The Roundup City Development Corporation, Pendleton Chamber of Commerce, city of Pendleton, and Pendleton Economic Development board invited citizens to a town hall meeting Wednesday. The purpose of the meeting was to discuss the proposed future plans for infrastructure development on industrial lands adjacent to the Pendleton Municipal Airport.
Tracy Bosen, Pendleton Economic Development director, helped facilitate an amazingly informative, respectful and transparent presentation.
Proponents were able to make remarks intended to motivate and inspire. Experts were on hand to answer specific technical questions. Citizens from all perspectives were allowed to give their own personal views of the history, need, impact, challenges and opportunities that might rebound from going forward or maintaining the status quo.
Of particular interest to me were some remarks given by Jim Whitney, who said he has been doing commercial real estate work in Pendleton for 38 years.
He gave a brief historical overview of the allocation of industrial lands immediately prior to the implementation of Oregon land use laws. In those days, some communities designated vast tracts of land for industrial purposes, while others were more conservative or modest in their expectations for future growth.
What resulted is those with the largest tracts of properly zoned land have seen commercial and industrial growth, while those whose vision was more moderate have been impeded in their efforts for decades.
Various examples were given that confirmed the fact that nearly all businesses expand or relocate to sites that fit a very specific criteria and unique business model. Depending on the necessity of certain requirements, some site attributes are either essential or advantageous.
The Wal-Mart Distribution Center was built on a large flat tract of private property with a willing seller. The site was adjacent to a state highway near an interstate highway, adjoining a community with a sufficiently qualified workforce.
The Union Pacific Railroad locomotive repair shop was built on the mainline at the Hinkle switch yard because this is precisely where locomotives are repaired.
The Umatilla Chemical Depot incinerator, which provides many family wage jobs in the area, was built on the depot because of the specific purpose of the facility.
Grain elevators and food processing plants are always built in locations that consider freight costs from production areas to transportation systems for distribution to global customers.
Two large gas-fired power plants were located in this area because of a sufficient mainline source of natural gas capacity, process water for steam, and proximity to the a major electrical transmission grid for delivery to end users (more plants would have been built had there been enough transmission capacity between McNary and John Day dams.)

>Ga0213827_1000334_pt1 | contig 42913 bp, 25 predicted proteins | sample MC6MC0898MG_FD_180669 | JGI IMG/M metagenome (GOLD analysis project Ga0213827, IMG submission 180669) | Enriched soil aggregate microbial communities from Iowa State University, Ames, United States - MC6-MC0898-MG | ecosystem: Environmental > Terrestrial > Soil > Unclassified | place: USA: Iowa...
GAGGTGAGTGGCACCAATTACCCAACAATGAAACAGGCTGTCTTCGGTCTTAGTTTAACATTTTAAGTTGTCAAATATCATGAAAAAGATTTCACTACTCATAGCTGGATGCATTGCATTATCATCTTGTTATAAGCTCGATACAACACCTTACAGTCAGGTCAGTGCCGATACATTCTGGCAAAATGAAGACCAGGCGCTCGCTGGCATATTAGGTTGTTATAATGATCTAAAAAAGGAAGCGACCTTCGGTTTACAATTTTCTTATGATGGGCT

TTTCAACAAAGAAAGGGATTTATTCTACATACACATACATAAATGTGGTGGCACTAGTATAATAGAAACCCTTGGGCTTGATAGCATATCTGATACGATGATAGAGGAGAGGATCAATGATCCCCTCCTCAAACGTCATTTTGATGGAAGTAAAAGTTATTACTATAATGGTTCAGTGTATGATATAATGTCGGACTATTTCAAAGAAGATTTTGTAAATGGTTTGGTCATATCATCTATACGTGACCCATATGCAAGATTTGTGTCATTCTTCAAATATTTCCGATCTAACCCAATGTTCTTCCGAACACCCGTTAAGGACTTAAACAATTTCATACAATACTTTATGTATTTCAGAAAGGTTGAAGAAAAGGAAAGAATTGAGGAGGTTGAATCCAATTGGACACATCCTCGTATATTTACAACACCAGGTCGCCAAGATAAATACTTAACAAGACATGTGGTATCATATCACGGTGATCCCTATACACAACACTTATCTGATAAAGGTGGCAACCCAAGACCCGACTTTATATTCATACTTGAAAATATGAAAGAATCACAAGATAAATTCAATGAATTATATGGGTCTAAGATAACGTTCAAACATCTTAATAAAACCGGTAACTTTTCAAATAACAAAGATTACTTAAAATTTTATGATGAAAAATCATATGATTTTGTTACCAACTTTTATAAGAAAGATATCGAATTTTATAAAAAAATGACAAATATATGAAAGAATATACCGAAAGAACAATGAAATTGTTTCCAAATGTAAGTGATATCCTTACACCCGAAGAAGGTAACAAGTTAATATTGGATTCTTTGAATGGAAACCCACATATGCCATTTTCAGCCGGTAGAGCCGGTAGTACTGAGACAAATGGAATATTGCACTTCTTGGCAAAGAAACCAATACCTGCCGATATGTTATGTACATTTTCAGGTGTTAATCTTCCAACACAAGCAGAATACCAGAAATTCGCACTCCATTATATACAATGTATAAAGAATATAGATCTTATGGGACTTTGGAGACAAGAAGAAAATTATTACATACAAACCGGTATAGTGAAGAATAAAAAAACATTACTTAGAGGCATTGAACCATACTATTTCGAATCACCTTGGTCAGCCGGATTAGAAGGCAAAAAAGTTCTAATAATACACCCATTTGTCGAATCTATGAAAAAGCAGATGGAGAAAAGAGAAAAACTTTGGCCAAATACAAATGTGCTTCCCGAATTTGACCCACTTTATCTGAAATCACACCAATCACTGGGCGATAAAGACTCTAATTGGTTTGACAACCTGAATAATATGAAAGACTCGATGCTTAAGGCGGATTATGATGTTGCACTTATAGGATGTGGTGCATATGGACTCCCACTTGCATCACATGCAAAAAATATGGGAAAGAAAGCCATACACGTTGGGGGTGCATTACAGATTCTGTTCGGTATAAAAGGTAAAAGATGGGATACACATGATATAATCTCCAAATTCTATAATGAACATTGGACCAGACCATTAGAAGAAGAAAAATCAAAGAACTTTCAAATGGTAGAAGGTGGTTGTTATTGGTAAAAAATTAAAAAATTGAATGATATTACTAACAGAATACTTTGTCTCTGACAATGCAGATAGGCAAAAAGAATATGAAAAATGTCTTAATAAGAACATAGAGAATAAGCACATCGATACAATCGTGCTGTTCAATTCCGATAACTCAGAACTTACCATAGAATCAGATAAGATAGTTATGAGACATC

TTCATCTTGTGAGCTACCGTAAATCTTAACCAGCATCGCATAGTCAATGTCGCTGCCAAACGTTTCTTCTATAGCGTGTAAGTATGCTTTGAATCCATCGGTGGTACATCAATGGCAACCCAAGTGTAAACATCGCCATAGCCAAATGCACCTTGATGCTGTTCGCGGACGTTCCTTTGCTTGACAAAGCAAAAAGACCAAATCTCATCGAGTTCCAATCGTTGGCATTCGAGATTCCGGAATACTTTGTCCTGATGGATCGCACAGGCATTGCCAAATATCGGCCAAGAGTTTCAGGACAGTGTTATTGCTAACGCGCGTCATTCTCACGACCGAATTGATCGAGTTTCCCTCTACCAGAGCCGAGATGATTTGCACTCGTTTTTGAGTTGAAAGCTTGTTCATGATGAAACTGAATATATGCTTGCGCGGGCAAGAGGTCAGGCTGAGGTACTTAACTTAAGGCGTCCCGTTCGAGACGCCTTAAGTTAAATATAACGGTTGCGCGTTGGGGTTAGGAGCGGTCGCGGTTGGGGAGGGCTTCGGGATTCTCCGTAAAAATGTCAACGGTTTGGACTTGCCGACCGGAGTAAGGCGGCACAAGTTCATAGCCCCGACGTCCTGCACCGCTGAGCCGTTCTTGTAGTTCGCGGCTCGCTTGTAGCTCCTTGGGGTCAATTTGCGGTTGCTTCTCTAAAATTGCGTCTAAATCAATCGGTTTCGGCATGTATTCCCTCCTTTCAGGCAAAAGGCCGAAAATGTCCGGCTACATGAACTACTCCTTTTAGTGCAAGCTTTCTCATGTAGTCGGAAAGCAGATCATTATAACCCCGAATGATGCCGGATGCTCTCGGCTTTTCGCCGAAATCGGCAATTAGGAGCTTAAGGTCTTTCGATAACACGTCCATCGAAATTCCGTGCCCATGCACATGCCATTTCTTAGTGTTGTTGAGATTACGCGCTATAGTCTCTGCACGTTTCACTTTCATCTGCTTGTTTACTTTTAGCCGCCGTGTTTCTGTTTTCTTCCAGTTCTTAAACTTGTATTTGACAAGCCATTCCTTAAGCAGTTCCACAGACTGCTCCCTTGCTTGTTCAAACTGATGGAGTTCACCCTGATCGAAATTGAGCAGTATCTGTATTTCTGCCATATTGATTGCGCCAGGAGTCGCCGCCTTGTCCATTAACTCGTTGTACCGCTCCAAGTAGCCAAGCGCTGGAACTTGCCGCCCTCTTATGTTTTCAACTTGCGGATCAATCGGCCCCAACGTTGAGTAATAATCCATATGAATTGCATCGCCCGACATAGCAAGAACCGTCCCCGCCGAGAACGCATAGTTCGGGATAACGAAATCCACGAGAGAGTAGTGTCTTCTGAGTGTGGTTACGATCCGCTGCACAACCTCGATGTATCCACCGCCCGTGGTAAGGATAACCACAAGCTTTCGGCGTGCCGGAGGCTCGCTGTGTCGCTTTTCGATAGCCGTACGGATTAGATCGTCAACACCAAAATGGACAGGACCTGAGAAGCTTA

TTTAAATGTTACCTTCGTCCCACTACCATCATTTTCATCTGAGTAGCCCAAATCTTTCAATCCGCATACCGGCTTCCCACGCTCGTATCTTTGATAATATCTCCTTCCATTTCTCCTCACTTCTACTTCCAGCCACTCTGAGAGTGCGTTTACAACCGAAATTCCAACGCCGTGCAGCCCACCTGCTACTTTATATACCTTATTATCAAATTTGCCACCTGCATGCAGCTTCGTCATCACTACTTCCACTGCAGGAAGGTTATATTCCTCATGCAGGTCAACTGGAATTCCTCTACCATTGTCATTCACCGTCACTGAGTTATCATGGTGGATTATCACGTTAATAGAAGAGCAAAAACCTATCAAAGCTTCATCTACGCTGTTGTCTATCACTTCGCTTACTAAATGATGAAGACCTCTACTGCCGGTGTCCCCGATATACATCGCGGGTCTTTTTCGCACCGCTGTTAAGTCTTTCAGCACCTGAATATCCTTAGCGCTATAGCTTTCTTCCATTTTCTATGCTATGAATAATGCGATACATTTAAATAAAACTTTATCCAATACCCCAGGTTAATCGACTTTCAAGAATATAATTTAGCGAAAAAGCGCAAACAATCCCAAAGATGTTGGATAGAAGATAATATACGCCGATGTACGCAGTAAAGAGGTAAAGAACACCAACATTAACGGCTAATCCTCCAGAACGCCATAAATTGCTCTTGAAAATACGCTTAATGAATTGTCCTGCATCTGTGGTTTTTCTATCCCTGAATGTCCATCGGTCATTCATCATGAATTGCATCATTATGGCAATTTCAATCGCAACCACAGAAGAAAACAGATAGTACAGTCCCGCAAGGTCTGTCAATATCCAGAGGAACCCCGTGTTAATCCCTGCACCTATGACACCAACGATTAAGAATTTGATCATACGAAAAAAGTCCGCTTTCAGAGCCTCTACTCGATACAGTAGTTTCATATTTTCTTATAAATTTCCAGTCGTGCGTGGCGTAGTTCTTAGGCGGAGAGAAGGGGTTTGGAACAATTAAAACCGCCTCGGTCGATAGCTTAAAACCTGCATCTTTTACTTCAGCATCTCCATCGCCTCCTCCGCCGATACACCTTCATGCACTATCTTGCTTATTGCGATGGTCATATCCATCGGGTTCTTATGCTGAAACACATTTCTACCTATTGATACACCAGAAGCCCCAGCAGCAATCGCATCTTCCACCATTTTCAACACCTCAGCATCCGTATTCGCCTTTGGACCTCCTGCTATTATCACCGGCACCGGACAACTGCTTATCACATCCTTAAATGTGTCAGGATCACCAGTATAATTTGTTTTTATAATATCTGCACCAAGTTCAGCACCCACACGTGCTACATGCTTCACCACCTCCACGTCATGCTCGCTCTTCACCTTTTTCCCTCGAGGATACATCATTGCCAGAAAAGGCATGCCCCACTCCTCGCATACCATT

Two Rivers Correctional Institute, built on Port of Umatilla property, was constructed because of available flat land, proximity to adequate utilities and adjoining a community that welcomed the facility.
Wind generation is expanding in areas of consistent wind, available private and public land, and access to transmission.
The new distribution center at the Port of Umatilla was constructed on a site that required the removal of nearly 300,000 cubic yards of material because the developer strongly desired to be within the fenced and monitored security perimeter of a public dock.
The city of Hermiston recently sited a seed processing and distribution facility. The building will be located on private property within one of the best growing regions for corn in the world. The professionalism of the Hermiston city officials, the willingness of the private property owner, and the requirements of the new business were essential in bringing this endeavor to fruition.
Economic development is often misunderstood as being driven primarily by personality. Although intelligence, ambition, professionalism, and efficiency are important, geography, topography, demography, public policy and specific site attributes dominate most discussions on economic development.
Pendleton is replete with many highly motivated individuals, intelligent and willing private citizens, well-organized community groups and competent public employees and officials, but for years the community has been impeded because of topography and zoning.
Access to properly zoned, flat industrial property makes a more prosperous future available for the citizens of Pendleton.
Bosen played a key role at the town meeting, bringing cohesion to the efforts of many people over a very long period of time. Better days lie ahead. Congratulations.
Kim B. Puzey is general manager of the Port of Umatilla. Puzey joined the Port of Umatilla staff in 1994. His work experience spans over 35 years from steel fabrication, high rise construction and farm management to university educator and port manager. He can be reached at (541) 922-3224.